How horse­rad­ish came to be the cho­sen herb

Rab­biChaim Weiner on how com­mu­ni­ties have pre­served their his­tory through Pe­sach cus­toms

The Jewish Chronicle - - JUDAISM -

PASSOVER IS a com­mem­o­ra­tion of the Ex­o­dus from Egypt. But re­li­gious rit­u­als do not sur­vive solely as his­tor­i­cal re­minders. Rit­u­als that en­dure over time em­body eter­nal truths that cap­ture the imag­i­na­tion over time and space. The real power of Passover is that it is a cel­e­bra­tion of free­dom. It marks the strug­gle of a peo­ple to es­cape slav­ery and to de­ter­mine their own des­tiny. The Jews took Passover with them as they moved around the globe. Our his­tory is marked with re­peated episodes of op­pres­sion — and the les­son of Passover was ever rel­e­vant. I am al­ways moved when I read the com­men­tary of Don Isaac Abravenel. It fell upon Abravenel to plead be­fore King Ferdinand and Queen Isabella for the safety of the Jews at the time of the ex­ile from Spain in 1492. When com­ment­ing on the state­ment of the Hag­gadah, that if it were not for the Ex­o­dus, each and ev­ery one of us would still be slaves to Pharaoh in Egypt, Abravenel asks as poignantly: “What ben­e­fit do we, who live in ex­ile, de­rive from the Ex­o­dus? Would it not be bet­ter to en­dure the slav­ery of Egypt than the suf­fer­ing of the ex­ile in Spain?”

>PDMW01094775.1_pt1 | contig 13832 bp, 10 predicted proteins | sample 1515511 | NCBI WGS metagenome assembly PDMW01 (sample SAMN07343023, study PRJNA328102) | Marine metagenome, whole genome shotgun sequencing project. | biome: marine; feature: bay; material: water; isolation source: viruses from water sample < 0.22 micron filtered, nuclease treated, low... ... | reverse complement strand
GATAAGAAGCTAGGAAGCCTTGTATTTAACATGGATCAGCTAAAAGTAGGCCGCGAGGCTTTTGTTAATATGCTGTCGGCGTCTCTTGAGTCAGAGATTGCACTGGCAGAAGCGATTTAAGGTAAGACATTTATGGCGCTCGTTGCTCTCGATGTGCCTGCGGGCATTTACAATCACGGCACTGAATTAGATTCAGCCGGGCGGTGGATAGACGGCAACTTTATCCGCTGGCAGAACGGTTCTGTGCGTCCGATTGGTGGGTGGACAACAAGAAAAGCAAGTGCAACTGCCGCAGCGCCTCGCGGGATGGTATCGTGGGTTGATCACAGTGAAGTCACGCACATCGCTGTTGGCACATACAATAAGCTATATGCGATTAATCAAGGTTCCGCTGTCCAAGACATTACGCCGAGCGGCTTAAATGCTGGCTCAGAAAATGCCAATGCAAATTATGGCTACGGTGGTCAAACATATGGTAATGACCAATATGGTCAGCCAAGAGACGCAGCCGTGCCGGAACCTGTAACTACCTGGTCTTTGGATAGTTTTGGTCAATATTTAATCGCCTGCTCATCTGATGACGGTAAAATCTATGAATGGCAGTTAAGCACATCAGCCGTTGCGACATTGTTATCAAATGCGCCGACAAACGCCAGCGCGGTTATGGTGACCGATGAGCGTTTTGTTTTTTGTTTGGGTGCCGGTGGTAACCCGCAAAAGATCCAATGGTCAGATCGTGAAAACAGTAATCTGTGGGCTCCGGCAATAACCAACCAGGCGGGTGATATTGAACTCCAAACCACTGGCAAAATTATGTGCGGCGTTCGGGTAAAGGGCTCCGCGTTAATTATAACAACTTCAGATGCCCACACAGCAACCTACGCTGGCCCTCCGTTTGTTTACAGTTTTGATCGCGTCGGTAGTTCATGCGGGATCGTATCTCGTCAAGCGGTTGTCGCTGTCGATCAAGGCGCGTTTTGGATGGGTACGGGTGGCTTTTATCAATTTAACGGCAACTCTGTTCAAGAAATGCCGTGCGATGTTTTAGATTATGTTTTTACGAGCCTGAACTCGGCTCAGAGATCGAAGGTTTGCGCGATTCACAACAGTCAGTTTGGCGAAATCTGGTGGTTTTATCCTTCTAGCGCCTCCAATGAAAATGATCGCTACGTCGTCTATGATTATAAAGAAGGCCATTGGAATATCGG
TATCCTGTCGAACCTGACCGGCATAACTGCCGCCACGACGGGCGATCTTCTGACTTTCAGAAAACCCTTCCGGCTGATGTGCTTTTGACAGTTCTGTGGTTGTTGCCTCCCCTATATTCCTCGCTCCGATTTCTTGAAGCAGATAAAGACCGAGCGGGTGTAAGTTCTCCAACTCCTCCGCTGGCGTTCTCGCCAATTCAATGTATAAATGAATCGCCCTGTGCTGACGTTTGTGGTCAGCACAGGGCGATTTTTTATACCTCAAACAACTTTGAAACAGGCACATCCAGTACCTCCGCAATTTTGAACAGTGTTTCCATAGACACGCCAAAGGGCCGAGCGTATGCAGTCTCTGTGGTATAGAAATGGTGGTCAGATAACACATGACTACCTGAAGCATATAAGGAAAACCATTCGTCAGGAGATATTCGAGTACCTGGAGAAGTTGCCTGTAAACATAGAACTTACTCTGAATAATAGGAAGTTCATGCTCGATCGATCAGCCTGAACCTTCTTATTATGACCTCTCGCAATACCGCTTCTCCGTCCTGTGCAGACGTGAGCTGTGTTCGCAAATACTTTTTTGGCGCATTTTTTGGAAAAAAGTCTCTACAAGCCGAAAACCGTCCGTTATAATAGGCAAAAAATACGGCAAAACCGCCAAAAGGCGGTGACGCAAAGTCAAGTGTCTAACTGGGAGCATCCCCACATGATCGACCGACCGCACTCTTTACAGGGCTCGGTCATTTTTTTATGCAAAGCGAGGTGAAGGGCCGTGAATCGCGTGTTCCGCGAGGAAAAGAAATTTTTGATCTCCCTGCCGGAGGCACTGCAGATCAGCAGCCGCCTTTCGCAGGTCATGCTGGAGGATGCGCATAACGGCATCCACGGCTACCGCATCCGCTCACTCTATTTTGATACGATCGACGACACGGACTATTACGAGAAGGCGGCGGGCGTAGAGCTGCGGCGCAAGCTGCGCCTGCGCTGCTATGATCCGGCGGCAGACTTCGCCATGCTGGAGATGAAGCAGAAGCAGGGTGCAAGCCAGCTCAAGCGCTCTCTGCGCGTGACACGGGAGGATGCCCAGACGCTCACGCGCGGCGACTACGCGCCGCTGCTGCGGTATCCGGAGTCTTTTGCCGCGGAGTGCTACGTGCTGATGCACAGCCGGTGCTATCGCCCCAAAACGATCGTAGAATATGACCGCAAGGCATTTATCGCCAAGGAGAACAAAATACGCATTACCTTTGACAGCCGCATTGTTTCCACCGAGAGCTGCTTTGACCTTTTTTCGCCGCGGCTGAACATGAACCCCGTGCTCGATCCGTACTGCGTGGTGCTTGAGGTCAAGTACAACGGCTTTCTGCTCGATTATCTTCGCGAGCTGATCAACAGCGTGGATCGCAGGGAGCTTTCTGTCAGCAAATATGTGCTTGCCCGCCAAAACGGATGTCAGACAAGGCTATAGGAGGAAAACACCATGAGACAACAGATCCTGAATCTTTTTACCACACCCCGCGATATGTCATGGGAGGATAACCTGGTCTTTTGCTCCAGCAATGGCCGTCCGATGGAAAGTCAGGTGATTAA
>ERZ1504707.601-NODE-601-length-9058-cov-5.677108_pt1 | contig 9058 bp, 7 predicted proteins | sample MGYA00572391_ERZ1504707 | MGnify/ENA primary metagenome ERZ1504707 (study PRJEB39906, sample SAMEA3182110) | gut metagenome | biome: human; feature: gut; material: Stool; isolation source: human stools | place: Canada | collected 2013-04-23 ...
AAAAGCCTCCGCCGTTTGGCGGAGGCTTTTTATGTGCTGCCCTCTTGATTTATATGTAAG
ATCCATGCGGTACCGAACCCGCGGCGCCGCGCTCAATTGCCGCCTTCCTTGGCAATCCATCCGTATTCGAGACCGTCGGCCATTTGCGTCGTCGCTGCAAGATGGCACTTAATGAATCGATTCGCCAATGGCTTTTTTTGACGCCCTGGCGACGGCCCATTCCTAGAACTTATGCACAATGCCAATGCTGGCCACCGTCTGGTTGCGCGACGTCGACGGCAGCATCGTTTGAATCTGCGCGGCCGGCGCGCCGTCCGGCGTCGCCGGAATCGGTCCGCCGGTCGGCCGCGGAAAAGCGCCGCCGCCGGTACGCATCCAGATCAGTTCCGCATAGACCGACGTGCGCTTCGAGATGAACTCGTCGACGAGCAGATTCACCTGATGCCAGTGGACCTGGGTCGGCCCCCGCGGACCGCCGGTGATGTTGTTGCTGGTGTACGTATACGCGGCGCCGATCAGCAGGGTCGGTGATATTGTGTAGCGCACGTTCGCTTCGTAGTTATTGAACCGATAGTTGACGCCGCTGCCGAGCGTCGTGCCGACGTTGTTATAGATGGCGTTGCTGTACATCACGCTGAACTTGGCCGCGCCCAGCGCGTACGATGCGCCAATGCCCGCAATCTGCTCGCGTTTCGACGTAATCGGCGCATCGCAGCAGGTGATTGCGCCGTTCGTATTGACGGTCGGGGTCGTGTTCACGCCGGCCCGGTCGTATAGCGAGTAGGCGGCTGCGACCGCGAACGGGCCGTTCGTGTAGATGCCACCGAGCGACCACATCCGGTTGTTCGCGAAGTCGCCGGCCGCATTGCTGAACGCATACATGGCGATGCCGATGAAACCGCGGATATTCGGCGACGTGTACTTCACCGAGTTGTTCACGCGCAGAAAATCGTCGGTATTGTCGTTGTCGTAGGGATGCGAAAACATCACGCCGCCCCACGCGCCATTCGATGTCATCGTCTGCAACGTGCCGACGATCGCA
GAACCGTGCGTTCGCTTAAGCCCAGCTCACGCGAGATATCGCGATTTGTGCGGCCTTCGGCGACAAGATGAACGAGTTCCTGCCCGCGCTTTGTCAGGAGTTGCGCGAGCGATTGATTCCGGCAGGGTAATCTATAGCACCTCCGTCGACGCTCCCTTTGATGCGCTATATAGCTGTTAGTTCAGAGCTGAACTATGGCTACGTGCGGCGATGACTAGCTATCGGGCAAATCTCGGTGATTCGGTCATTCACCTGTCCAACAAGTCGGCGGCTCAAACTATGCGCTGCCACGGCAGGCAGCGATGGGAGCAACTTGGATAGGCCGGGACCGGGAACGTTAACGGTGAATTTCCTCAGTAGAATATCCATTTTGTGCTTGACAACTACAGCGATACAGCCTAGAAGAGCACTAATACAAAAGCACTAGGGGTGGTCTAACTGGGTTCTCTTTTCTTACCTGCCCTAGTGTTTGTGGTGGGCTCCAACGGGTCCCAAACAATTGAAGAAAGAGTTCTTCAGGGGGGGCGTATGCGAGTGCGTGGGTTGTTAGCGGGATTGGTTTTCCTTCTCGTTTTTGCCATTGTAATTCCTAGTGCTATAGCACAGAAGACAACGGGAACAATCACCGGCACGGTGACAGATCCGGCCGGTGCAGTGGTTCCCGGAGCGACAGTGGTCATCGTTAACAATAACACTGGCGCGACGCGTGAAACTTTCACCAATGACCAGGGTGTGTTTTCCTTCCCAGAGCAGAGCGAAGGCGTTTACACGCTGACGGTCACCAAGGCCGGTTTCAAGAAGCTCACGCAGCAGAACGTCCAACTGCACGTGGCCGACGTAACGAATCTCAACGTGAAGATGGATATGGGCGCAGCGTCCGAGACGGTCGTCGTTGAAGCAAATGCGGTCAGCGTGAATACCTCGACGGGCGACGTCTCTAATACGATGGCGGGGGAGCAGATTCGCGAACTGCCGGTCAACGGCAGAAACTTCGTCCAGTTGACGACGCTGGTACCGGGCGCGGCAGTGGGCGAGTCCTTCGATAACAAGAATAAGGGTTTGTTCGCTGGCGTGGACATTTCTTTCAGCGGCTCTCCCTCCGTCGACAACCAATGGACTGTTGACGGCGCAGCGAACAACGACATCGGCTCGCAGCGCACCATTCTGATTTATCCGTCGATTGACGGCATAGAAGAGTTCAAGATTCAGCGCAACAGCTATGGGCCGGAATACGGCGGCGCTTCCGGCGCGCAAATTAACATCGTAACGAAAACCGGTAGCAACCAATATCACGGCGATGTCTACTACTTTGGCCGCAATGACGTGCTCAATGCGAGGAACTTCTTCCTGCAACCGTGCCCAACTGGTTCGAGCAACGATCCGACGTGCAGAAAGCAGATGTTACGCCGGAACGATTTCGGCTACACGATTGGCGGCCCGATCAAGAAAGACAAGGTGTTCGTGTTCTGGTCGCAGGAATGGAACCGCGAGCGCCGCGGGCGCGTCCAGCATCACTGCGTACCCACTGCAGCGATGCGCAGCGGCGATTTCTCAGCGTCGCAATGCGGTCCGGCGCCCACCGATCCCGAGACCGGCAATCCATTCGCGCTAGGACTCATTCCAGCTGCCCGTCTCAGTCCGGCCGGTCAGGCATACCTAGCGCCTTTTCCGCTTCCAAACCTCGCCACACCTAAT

Jewish com­mu­ni­ties lived and re­lived the story of the Ex­o­dus, cre­at­ing new in­ter­pre­ta­tions and cus­toms to suit their cir­cum­stances. Let me in­tro­duce you to in­tro­duce some of the more in­ter­est­ing cus­toms I have en­coun­tered trav­el­ling in Europe.

I will start in Bel­monte, in North­ern Por­tu­gal. Ow­ing to its re­mote lo­ca­tion, a small com­mu­nity of Crypto-Jews — who out­wardly adopted Chris­tian­ity rather than go into ex­ile — man­aged to pre­serve its iden­tity for 500 years. They con­verted back to Ju­daism, opened a syn­a­gogue and re-es­tab­lished a Jewish com­mu­nity in 1996. I spent a Shab­bat in the vil­lage sev­eral years ago.

The hid­den Jews had lit­tle knowl­edge of Jewish ob­ser­vance and no ac­cess to a Jewish cal­en­dar. First they com­mem­o­rated Passover on the night of the full moon that landed in the month of April. This, how­ever, proved to be too dan­ger­ous and aroused the sus­pi­cions of the In­qui­si­tion. They even­tu­ally moved the cel­e­bra­tion to the full moon that landed two days af­ter the full moon of March.

On the day of their Passover, they would go to the river that runs near the town and cut branches from the trees. They would then wade across the wa­ter at a shal­low ford, wav­ing the branches in front of them as they moved. This rit­ual, which looks noth­ing like a tra­di­tional Jewish ob­ser­vance, was a re-en­act­ment of the cross­ing of the Red Sea — a scene that res­onated with the chil­dren of the forced con­verts, who an­tic­i­pated their own re­demp­tion daily.

Mov­ing east, we can take up the story in the vil­lage of Pit­igliano, high in the moun­tains of Tus­cany, in Italy. Pit­igliano of­fered rel­a­tive free­dom to its Jews, who came to live here through­out the Mid­dle Ages. At times as much as a quar­ter of its pop­u­la­tion was Jewish. Pit­igliano ab­sorbed many of the Span­ish ex­iles and Crypto-Jews who brought with them their fear of liv­ing an open Jewish life.